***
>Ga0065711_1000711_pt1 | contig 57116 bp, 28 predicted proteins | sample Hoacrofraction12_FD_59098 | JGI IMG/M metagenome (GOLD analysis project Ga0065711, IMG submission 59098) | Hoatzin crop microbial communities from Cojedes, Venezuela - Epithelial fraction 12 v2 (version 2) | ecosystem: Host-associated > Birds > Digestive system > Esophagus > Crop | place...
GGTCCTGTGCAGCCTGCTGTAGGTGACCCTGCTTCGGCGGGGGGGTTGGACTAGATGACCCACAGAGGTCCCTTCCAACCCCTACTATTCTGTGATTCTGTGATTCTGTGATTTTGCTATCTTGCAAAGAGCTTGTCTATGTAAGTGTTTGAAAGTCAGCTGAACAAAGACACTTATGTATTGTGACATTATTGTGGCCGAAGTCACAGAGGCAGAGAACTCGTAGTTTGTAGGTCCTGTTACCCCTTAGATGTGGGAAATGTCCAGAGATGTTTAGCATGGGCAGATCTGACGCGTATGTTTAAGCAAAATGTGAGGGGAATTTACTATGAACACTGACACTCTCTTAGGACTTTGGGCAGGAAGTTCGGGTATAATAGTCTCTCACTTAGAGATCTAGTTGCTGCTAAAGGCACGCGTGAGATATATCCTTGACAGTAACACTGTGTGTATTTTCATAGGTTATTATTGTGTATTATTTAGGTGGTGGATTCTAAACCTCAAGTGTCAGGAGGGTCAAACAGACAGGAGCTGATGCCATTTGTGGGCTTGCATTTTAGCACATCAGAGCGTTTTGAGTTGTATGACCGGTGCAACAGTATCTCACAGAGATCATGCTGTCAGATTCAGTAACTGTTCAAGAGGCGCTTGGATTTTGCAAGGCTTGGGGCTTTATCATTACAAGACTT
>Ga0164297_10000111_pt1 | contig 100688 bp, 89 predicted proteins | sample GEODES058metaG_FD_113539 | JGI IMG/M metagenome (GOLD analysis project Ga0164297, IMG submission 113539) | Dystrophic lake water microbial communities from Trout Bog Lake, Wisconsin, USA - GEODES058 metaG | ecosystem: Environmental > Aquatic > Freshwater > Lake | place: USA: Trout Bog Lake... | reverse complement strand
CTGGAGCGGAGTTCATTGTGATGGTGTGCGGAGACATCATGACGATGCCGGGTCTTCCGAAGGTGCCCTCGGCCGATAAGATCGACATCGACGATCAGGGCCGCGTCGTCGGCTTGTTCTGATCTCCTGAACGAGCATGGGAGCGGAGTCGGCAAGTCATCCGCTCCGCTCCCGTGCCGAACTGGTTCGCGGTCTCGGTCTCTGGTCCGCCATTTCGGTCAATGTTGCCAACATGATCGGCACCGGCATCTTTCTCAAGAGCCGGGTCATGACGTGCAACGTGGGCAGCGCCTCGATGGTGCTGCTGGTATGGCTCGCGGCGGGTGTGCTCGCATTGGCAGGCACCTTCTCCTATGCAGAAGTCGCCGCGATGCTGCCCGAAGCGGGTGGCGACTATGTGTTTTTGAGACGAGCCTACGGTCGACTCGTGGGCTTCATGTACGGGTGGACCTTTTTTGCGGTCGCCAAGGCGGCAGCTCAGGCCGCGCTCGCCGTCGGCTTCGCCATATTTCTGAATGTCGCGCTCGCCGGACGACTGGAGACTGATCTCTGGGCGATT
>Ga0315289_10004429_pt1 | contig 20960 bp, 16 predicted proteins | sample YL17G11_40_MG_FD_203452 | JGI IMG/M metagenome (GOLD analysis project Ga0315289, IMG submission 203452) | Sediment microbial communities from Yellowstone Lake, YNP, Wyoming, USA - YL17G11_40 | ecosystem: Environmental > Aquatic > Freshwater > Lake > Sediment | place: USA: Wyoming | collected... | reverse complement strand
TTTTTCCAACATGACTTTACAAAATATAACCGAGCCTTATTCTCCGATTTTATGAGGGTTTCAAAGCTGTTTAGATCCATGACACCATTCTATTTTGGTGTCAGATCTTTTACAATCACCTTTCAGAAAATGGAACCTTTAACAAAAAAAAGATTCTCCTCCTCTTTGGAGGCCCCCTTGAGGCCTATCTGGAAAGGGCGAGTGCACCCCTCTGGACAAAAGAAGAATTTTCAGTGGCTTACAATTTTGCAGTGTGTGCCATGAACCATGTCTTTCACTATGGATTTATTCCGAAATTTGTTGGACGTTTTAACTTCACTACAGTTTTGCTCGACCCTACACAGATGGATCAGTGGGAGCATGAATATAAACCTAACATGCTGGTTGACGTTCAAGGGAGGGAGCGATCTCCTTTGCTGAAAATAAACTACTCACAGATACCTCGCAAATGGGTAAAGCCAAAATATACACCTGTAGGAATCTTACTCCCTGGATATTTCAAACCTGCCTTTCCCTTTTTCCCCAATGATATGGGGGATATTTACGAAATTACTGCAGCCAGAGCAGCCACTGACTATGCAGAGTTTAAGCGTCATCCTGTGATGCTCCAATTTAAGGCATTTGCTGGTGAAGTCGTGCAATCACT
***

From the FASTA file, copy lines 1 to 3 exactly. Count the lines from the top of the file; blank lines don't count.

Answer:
>Ga0065711_1000711_pt1 | contig 57116 bp, 28 predicted proteins | sample Hoacrofraction12_FD_59098 | JGI IMG/M metagenome (GOLD analysis project Ga0065711, IMG submission 59098) | Hoatzin crop microbial communities from Cojedes, Venezuela - Epithelial fraction 12 v2 (version 2) | ecosystem: Host-associated > Birds > Digestive system > Esophagus > Crop | place...
GGTCCTGTGCAGCCTGCTGTAGGTGACCCTGCTTCGGCGGGGGGGTTGGACTAGATGACCCACAGAGGTCCCTTCCAACCCCTACTATTCTGTGATTCTGTGATTCTGTGATTTTGCTATCTTGCAAAGAGCTTGTCTATGTAAGTGTTTGAAAGTCAGCTGAACAAAGACACTTATGTATTGTGACATTATTGTGGCCGAAGTCACAGAGGCAGAGAACTCGTAGTTTGTAGGTCCTGTTACCCCTTAGATGTGGGAAATGTCCAGAGATGTTTAGCATGGGCAGATCTGACGCGTATGTTTAAGCAAAATGTGAGGGGAATTTACTATGAACACTGACACTCTCTTAGGACTTTGGGCAGGAAGTTCGGGTATAATAGTCTCTCACTTAGAGATCTAGTTGCTGCTAAAGGCACGCGTGAGATATATCCTTGACAGTAACACTGTGTGTATTTTCATAGGTTATTATTGTGTATTATTTAGGTGGTGGATTCTAAACCTCAAGTGTCAGGAGGGTCAAACAGACAGGAGCTGATGCCATTTGTGGGCTTGCATTTTAGCACATCAGAGCGTTTTGAGTTGTATGACCGGTGCAACAGTATCTCACAGAGATCATGCTGTCAGATTCAGTAACTGTTCAAGAGGCGCTTGGATTTTGCAAGGCTTGGGGCTTTATCATTACAAGACTT
>Ga0164297_10000111_pt1 | contig 100688 bp, 89 predicted proteins | sample GEODES058metaG_FD_113539 | JGI IMG/M metagenome (GOLD analysis project Ga0164297, IMG submission 113539) | Dystrophic lake water microbial communities from Trout Bog Lake, Wisconsin, USA - GEODES058 metaG | ecosystem: Environmental > Aquatic > Freshwater > Lake | place: USA: Trout Bog Lake... | reverse complement strand